Our host in Nablus was both highly motivated and competent. As well as organising almost every aspect of our routine here, he managed to secure for us some interviews with the mayors and Council heads of Nablus and some of the nearby villages.
Our first appointment was at the seemingly idyllic village of Burin, reached after a short ride from the city, passing through green rolling hills and in full of the walled road carving through them. The road, effectively linking the settlements with Jerusalem, is for settler and international use only. The settlements themselves sit as vast, ugly monoliths upon the hillsides, growing at shocking speed, engulfing the land around them, which is largely out of bounds. Lower down stand ramshackle Bedouin villages and huge quarries, shipping Palestinian stone away to various Arab emirates.
The settlements surrounding Burin are of a much different nature to those on the bare hillsides. In place of giant stone slabs, many are seemingly temporary metal structures, or just caravans parked on the hills above the Palestinian towns. The people living in them are not the poor, accepting in ignorance the cheap living opportunity but messianic fanatics, heavily armed and all too aware of the people they are imposing upon below.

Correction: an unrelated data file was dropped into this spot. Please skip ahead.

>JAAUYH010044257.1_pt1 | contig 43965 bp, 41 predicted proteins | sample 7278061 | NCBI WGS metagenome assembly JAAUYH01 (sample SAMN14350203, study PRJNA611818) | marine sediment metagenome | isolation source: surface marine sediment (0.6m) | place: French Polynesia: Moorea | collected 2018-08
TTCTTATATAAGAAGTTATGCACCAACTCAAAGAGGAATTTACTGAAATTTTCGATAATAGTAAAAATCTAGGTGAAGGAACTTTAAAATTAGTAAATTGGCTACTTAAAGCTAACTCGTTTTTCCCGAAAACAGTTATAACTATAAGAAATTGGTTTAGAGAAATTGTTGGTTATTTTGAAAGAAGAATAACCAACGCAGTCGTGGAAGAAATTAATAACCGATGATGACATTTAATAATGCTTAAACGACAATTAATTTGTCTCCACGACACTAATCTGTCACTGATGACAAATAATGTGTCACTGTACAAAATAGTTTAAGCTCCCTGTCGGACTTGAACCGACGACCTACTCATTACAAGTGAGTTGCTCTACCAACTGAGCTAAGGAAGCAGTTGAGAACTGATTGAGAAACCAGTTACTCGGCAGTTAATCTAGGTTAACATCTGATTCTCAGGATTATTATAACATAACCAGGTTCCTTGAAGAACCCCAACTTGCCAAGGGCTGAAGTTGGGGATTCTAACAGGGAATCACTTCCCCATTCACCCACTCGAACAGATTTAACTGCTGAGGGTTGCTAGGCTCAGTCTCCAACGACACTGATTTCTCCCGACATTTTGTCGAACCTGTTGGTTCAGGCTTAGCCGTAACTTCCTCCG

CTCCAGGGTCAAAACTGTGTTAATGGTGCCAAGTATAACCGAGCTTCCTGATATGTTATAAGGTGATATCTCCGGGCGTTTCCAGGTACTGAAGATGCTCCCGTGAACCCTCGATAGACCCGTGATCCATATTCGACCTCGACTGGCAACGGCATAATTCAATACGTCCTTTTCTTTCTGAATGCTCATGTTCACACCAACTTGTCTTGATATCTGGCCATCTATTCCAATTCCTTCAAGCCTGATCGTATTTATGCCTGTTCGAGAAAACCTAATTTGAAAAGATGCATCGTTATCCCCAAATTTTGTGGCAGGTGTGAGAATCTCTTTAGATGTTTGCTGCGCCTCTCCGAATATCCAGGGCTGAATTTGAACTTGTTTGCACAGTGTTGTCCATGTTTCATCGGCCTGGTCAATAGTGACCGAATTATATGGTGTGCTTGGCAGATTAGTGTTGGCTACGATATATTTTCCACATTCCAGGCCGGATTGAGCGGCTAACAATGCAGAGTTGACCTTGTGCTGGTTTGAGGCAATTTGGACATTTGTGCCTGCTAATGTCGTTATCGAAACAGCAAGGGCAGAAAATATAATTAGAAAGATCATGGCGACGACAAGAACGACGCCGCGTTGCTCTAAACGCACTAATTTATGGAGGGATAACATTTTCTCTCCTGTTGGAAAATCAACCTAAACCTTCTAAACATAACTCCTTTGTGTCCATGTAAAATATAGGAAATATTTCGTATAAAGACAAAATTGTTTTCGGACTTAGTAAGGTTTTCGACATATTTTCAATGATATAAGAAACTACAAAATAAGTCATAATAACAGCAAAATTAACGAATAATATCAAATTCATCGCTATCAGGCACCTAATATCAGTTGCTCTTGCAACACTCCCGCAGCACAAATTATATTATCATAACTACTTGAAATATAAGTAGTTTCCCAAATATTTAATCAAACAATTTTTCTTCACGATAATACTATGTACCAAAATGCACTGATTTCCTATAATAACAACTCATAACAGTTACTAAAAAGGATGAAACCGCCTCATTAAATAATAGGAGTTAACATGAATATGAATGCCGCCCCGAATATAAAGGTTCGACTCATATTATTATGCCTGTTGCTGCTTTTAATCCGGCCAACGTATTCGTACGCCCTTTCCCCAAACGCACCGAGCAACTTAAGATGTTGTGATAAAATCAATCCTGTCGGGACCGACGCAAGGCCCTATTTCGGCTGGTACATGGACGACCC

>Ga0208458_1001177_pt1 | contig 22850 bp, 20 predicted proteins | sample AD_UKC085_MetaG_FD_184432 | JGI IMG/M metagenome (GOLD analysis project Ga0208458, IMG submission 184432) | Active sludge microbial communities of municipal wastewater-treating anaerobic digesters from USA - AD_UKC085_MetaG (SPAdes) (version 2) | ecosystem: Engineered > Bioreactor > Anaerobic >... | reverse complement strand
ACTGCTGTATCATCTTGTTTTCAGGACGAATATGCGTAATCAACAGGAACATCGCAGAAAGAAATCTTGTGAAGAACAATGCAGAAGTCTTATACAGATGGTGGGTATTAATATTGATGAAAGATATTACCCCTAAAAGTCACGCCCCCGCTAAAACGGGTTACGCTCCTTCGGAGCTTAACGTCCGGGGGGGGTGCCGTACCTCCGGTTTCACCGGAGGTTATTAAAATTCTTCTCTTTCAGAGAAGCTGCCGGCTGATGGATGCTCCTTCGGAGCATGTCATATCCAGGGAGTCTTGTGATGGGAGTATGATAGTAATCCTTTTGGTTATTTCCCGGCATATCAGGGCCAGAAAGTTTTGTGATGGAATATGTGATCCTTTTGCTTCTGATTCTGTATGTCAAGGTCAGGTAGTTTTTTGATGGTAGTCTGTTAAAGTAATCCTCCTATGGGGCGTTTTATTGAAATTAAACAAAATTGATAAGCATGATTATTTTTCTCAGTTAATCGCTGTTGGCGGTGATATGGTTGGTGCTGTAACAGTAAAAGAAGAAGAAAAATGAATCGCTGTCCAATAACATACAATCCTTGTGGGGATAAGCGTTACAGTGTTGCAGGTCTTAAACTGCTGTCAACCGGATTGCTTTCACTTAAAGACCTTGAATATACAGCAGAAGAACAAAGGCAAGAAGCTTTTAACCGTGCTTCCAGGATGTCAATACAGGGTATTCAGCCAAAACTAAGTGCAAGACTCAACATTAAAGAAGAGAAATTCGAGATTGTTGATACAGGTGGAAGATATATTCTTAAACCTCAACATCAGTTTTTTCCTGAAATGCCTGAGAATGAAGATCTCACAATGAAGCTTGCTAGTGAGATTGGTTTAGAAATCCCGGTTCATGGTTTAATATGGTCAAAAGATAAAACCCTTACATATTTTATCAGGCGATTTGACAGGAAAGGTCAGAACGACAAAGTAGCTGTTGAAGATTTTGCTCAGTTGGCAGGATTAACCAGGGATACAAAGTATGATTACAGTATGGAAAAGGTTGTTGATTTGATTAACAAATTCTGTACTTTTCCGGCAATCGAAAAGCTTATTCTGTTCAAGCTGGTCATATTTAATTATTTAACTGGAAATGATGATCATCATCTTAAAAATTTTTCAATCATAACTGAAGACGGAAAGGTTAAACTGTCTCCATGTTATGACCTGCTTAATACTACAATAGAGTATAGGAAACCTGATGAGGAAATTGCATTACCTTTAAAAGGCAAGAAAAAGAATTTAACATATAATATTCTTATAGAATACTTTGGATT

Such houses sit on the shepherd dotted hills overlooking Burin, pointed out to us by the mayor Shahed Urdan as we stood on a road blocked by IDF defences preventing movement up the hill towards them. Two army bases also guard the place from the hills, but for how long one cannot know as many of these small settlements began as army outposts before being populated. Such encirclement has harmed the village’s economy over the years. Restrictions on movement leave farmers with just seven days in olive season to tend their trees and a handful more days throughout the year. In the remaining months the farms lie dangerously close and unprotected from the settlements. Since 2005 over 9,000 olive trees have been uprooted, either by the army for security purposes or in attacks by the settlers, and many animals shot or stolen.
As we talked we passed by the small village school where children ran playing in the courtyard, their innocence imperilled recently by a poisoning of the schools water supply by the settlers. Water is indeed the key to the struggle for this area, becoming a weapon of attrition. Settlement sewage systems flow into the village water supply, making it, as Oxfam tests showed, undrinkable for man or animals. Now the village receives its water from Palestinian Authority sources.